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Weapons of Mass Destruction (WMD)

R-36M Voyevoda (Governor)/
RS-20V, RS-20VP /

The R-36m / SS-18 intercontinental ballistic missile was a large, two-stage, tandem, storable liquid-propellant inertial guided missile developed as a replacement to the base R-36 ICBM. The R-36M was a hardened silo housed, highly accurate 4th generation system, physically larger than the most modern US ICBMs deployed at the time. The US Minuteman silos (at 300 psi) were believed to be vulnerable to SS-18 systems. By 1975, analysts argued that few Minuteman could be expected to survive a Soviet attack. The vulnerability of U.S. land based strategic missiles systems to Soviet ICBMs became one of the major issues in U.S. strategic debates in the late 1970s and early 1980s.

The R-36M (15A14) Mods 5, & Mod 6 (15A18M) was capable of carrying several different warheads. The basic design is similar to the original R-36 missile, the M was modified to include advanced technologies and more powerful engines. This missile, using Nitrogen tetroxide (N2O4) and heptyl (a UDMH [unsymmetrical dimethyl hydrazine] compound) has a first stage powered by a 460-ton-thrust engines with four combustion chambers, and the second by a single-chamber 77-ton-thrust motor. The first stage uses four closed-cycle single chambered rocket engines. The second stage was equipped with a closed-cycle single chambered sustainer engine and an open-cycle four chambered control motor with a built in sustainer in the toroidal cavity of the fuel tank. The flight control of the first stage was conducted through gimbaled sustainers that used asymmetrical dimethylhydrazine and nitrogen tetraoxide. The missile was equipped with an autonomous inertial command structure and an onboard digital computer.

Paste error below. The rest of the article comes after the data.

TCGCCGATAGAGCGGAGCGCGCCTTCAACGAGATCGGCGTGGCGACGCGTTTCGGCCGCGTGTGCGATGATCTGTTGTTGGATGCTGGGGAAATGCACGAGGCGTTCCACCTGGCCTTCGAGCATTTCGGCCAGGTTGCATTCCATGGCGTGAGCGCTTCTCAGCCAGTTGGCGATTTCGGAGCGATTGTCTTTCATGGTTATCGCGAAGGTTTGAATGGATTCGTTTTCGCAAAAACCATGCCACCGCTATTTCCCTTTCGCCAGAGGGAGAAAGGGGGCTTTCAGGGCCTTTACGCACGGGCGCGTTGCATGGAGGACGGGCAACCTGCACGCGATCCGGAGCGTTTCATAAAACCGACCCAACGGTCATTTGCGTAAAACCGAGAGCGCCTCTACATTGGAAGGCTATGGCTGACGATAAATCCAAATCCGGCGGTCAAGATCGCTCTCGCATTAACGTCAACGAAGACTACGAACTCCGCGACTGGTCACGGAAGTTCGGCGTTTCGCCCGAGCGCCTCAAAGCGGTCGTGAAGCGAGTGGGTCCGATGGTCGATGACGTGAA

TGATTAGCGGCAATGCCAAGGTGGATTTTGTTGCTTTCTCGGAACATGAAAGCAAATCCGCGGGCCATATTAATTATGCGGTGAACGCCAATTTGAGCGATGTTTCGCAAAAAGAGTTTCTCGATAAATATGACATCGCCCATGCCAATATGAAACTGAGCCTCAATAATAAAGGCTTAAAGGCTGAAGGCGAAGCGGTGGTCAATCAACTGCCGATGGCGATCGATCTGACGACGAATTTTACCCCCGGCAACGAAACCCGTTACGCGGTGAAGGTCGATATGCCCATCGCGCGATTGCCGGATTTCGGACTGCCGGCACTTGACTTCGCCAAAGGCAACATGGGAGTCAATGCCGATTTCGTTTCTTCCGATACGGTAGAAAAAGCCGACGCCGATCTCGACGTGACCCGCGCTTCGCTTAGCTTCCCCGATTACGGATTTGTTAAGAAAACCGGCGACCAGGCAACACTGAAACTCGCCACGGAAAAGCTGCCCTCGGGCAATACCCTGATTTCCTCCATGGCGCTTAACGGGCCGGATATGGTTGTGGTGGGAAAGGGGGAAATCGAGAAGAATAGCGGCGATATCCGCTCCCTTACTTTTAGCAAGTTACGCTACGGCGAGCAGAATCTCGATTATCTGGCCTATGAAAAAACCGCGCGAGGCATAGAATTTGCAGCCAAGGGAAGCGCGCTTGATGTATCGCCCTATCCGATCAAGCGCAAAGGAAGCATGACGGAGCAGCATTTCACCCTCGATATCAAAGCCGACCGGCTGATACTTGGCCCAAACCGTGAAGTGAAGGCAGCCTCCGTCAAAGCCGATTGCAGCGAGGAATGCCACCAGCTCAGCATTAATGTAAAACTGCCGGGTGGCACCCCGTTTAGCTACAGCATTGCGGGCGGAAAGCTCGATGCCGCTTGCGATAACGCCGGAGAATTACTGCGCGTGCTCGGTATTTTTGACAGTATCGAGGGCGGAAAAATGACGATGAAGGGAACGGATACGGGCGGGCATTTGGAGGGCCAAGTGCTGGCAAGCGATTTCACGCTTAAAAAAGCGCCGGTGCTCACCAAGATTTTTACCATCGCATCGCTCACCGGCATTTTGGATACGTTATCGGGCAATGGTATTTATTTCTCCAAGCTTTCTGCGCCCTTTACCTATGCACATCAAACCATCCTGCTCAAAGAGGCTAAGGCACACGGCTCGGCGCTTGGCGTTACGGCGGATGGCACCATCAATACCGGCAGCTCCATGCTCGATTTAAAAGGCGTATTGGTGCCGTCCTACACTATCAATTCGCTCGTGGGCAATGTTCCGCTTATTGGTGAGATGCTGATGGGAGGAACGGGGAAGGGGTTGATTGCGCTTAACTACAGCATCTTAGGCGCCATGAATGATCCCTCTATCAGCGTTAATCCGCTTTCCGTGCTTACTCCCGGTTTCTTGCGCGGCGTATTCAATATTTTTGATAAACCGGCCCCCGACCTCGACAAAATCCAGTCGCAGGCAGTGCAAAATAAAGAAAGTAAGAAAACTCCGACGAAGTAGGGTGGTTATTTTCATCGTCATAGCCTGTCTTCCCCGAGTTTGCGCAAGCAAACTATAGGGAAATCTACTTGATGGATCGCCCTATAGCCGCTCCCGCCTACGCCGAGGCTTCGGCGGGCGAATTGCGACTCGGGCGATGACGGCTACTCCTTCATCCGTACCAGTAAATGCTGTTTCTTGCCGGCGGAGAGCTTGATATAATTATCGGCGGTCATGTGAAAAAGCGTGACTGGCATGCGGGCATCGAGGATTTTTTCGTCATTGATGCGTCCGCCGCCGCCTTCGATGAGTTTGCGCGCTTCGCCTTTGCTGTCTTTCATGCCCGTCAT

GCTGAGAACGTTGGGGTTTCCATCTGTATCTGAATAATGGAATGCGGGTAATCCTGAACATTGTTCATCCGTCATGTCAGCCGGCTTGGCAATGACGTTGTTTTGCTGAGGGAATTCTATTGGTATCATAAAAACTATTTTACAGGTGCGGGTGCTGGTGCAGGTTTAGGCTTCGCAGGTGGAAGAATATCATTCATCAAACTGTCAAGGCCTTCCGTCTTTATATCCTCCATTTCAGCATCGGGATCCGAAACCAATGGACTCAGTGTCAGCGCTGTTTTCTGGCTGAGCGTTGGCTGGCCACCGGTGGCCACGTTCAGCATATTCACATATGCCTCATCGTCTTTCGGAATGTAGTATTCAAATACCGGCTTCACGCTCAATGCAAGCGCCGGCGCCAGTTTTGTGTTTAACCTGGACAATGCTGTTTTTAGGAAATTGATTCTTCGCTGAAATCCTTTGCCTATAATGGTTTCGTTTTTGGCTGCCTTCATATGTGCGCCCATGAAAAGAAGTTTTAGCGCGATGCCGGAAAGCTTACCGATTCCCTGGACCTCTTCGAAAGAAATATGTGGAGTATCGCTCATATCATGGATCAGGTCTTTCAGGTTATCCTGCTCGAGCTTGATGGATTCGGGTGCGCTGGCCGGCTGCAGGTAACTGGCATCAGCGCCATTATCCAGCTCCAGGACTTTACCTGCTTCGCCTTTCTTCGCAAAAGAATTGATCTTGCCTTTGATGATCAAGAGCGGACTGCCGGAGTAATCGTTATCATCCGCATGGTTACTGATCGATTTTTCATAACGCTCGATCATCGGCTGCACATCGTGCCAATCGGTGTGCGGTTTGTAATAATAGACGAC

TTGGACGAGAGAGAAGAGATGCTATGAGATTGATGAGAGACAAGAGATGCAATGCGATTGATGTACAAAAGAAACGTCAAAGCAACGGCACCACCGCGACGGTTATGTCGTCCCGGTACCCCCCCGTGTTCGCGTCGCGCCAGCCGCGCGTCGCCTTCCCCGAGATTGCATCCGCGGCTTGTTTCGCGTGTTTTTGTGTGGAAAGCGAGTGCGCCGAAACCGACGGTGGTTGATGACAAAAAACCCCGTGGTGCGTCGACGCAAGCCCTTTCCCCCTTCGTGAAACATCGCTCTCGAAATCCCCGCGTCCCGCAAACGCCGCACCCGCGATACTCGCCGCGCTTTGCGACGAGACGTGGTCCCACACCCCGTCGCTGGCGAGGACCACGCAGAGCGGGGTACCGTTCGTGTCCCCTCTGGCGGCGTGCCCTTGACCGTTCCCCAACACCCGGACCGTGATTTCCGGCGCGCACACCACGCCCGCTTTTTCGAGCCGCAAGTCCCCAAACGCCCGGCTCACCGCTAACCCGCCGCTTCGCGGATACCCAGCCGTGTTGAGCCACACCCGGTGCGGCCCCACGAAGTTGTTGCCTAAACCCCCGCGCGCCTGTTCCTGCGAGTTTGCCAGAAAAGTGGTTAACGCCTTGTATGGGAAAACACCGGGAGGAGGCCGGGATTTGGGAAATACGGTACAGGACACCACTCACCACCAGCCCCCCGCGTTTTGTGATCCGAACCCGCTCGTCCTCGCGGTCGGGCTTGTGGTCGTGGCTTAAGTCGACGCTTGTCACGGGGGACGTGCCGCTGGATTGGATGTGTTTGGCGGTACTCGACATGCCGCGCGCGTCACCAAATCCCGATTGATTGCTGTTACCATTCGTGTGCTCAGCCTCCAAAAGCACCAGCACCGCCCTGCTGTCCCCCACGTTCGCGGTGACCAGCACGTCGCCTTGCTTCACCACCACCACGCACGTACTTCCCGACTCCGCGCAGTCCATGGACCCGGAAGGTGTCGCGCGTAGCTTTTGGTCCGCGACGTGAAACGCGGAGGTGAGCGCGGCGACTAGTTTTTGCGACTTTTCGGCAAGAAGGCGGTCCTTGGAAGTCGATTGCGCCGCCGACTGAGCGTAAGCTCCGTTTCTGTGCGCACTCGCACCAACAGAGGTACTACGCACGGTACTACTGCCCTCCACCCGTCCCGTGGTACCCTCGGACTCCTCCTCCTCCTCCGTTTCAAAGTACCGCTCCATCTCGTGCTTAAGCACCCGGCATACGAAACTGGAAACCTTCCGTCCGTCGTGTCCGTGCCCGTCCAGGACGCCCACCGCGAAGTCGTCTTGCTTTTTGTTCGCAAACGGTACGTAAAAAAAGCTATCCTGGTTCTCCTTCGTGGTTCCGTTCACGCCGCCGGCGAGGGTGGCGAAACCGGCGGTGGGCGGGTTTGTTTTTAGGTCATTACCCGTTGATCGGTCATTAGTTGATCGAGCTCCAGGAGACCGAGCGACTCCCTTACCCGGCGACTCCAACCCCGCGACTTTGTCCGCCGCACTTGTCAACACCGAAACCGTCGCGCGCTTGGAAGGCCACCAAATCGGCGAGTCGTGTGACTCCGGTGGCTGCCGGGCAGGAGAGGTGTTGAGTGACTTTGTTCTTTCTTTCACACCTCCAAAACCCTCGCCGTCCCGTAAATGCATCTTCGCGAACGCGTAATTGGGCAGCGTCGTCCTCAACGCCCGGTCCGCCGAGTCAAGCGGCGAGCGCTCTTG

The R-36M used a gas-dynamic system for both the first and second stages that pressurized the propellant tanks through the opening of special ports. This obviated the need for the use of pressurized gases from tanks as well as chemical tank pressurization methods (injecting small amounts of fuel in the oxidizer tank and oxidizer into the fuel tank). These design improvements as well as more effective engines allowed an increase in the total liftoff weight from 183 tons to 209.6 ton and the throw weight from 5.8 tons to 8.8 tons, while preserving the overall dimensions of its predecessor missile.

The missile complex of the fourth-generation P-36M2 silo-based basin weighs 211 tons. The range of flight is 11 000 km. It can carry to the goal ten nuclear-separated individual-point-of-attack combat units capable of overcoming any missile defense system. The power of each warhead is 800 kilotons.

The SS-18 was deployed in modified SS-9 silos, and employed a cold-launch technique with the missile being ejected from the silo prior to main engine ignition. The rocket was placed in a fiberglass composite transport-launch canister, which was subsequently placed into an retrofitted R-36 silo. The special hardened silo was 39 meters deep and had a diameter of 5.9 meters. As previously stated, the missile was ejected from the container prior to main engine ignition. This was done through the help of a solid-propellant gas generator located in the lower unit of the transport-launch canister. According to Western estimates, the SS-18 was deployed in a silo with a hardness of at least 4,000 psi (281 kg/sq. cm; 287 bar), and possibly as high as 6,000 psi (422 kg/sq. cm; 430 bar).

Viktor Litovkin, the military observer of the TASS, noted in March 2018 that at one time "in the Soviet Union missiles of the class "Voevoda" were 308 units. They made them in Dnepropetrovsk at the Yuzhmash plant. And the conclusion of the first treaty between the USSR and the USA on the reduction and limitation of strategic offensive arms (START I) was largely due precisely to the fact that Washington was very much afraid of this missile, the main part of which consisted of ten nuclear blocks and had a capacity of 800 kilotons each. And besides, any of them could fly to the target according to the individual program."

Not a single missile defense system is able to intercept these warheads-neither current nor promising. "The warheads flew to the target in a cloud of false elements, masking the fighting blocks themselves - metal trimmings, balloons covered with metal glitters and other metalized debris that fused into a single large spot on the screen of the radar from which it was impossible to distinguish real nuclear blocks. , and intercept them with an anti-missile system," Litovkin noted.

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